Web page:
The Grand Slam Board has reversed the unprecedented sanction imposed on Anna Tatishvili at the 2019 French Open after her quick 6-0 6-1 first-round loss, acknowledging that the Georgian-born American played “professionally from the first to the very last point”, so the total amount of her 46,000 EUR earnings will be returned to her.
A month and a half ago, Maria Sakkari needed just 55 minutes to beat Tatishvili in the first round of Roland Garros and after the match it was decided that Tatisvhili’s performance was not meeting the standards expected of a professional athlete, so she was stripped off of her entire first-round prize money. About a week later, Tatishvili appealed to the Grand Slam Board the sanction imposed on her, which she described as “unfair and discriminatory”, in an attempt to overturn the decision and restore her name.
Represented by international law firm Kirkland & Ellis, Tatishvili has found justice, as the Board’s Director acknowledged that this was “the first [First Round Performance Rule] determination where the player completed the match,” making it “more difficult – though no less critical – to establish what constitutes a ‘professional standard’.” Based on a “heightened point-by-point scrutiny of the entire match,” the Director found that “[d]espite the score line, it is clear that you — even confirmed by your in-form opponent — were competing professionally from the first to the very last point.” The Director has therefore upheld Tatishvili’s appeal, finding that the sanction imposed “must be reversed and the prize money sanction returned.”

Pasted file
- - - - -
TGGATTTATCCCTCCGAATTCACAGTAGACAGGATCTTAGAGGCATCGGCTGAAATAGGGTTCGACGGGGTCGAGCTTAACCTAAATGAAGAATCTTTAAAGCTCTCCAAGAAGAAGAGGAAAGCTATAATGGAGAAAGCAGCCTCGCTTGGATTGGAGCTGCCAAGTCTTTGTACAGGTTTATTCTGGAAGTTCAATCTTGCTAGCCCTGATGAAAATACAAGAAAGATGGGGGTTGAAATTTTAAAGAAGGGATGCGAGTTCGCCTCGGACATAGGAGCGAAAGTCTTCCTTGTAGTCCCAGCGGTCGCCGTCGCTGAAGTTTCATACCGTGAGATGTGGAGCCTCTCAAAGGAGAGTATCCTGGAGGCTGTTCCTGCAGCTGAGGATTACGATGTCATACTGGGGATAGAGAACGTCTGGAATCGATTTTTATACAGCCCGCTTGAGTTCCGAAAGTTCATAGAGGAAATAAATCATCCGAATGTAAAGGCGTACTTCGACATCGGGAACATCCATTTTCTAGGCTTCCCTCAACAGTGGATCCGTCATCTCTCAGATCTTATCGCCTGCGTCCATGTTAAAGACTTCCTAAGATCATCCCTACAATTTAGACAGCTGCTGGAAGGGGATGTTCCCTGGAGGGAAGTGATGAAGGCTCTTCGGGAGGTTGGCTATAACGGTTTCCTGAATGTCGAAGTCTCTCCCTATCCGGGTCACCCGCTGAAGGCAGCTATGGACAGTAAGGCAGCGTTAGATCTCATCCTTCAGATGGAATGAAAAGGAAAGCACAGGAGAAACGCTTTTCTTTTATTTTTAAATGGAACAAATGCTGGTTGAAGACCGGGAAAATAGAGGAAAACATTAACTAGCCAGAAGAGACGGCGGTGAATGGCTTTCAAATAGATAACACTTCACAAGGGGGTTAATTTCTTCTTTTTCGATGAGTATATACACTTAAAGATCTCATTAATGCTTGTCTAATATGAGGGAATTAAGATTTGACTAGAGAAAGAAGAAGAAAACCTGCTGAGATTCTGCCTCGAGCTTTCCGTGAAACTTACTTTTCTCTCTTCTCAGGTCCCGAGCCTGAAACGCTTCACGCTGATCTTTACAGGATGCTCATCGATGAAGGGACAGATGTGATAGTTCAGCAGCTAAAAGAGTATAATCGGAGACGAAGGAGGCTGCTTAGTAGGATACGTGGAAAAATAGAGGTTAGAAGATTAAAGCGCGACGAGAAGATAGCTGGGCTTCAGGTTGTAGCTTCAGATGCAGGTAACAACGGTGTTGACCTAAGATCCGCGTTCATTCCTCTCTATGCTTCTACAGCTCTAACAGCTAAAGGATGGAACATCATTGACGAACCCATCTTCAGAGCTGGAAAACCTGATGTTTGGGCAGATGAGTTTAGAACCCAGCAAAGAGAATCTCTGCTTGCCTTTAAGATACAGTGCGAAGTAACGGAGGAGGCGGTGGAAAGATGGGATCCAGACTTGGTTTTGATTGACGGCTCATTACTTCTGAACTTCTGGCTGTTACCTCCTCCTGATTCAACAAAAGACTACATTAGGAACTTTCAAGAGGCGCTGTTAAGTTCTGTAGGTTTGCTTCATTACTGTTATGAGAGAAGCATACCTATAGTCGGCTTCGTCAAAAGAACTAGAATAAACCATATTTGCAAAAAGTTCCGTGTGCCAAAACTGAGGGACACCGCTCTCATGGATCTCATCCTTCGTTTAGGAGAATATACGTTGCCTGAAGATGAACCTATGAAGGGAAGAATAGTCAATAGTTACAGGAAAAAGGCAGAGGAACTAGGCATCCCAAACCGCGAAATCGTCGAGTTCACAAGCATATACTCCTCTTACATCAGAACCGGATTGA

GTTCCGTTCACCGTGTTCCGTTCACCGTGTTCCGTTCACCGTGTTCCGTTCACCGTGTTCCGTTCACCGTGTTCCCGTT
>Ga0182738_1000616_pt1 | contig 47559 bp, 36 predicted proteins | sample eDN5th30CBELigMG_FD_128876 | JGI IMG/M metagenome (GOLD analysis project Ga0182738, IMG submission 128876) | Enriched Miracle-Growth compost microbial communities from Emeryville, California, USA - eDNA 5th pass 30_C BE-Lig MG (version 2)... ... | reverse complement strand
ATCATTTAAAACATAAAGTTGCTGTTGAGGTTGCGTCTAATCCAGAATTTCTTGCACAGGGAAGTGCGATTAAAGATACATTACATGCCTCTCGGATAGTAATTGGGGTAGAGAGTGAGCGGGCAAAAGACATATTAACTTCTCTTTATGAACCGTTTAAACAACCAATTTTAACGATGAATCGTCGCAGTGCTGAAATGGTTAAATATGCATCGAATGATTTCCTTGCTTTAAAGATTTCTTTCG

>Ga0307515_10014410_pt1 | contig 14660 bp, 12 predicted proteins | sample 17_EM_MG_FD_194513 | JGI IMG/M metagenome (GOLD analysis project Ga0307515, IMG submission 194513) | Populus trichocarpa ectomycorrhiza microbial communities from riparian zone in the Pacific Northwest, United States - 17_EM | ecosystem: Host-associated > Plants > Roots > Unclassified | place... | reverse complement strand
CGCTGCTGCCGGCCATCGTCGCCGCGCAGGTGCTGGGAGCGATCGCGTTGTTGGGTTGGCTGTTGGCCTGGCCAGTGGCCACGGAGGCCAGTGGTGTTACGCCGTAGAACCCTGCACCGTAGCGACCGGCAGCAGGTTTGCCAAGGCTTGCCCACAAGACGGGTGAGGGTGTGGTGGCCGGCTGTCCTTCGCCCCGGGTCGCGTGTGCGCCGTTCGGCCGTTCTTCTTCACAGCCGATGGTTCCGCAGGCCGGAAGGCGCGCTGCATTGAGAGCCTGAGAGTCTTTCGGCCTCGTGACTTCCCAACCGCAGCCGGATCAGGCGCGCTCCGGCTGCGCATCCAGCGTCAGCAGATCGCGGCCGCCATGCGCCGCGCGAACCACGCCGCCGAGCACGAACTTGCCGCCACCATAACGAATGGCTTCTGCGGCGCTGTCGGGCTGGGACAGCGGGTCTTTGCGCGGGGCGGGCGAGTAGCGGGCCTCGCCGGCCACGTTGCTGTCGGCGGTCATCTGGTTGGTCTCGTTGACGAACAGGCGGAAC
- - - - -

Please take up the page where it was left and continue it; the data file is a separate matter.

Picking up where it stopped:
The 29-year-old Tatishvili is happy to be able to gracefully continue her career:
I am happy that the Grand Slam Board has reversed its sanctioning decision, that the question of my performance at the French Open has now been settled, and that it’s definitively confirmed that I played to the best of my ability. I love this sport, and after years battling injury, I’m excited to be back in competition and getting stronger every day. I’m also grateful to the many people who stood with me during my appeal, both inside and outside of the tennis community, including my legal team at Kirkland & Ellis. Justice has been served, and now I can move on with my tennis career.
This was a travesty of justice. Besides her winnings, I hope the board also paid her attorney fees.
Many other matches ended just as quickly with lopsided scores. In fact the women’s final took about the same time on the court as did Anna’s!
JohnnyB, and it’s not just that 55 minutes is a very common length of matches in women’s tennis, Maria Sakkari is far from an easy opponent to beat.
Very much agree with both your comments JohnnyB and Marija. I was very happy to read this!
Right decision in this matter; should’ve never happened, to be honest. Johnny B is correct to make reference to that lopsided, short and miserable women’s Wimbledon final between Halep and Serena. Like I said, it seemed as if Serena deliberately gave the win to Halep; no fight or enthusiasm whatsoever was displayed on her part. Halep didn’t win that match; it was definitely given to her on a silver platter, free of charge! “What’s up, Serena??? Why, girl, why???”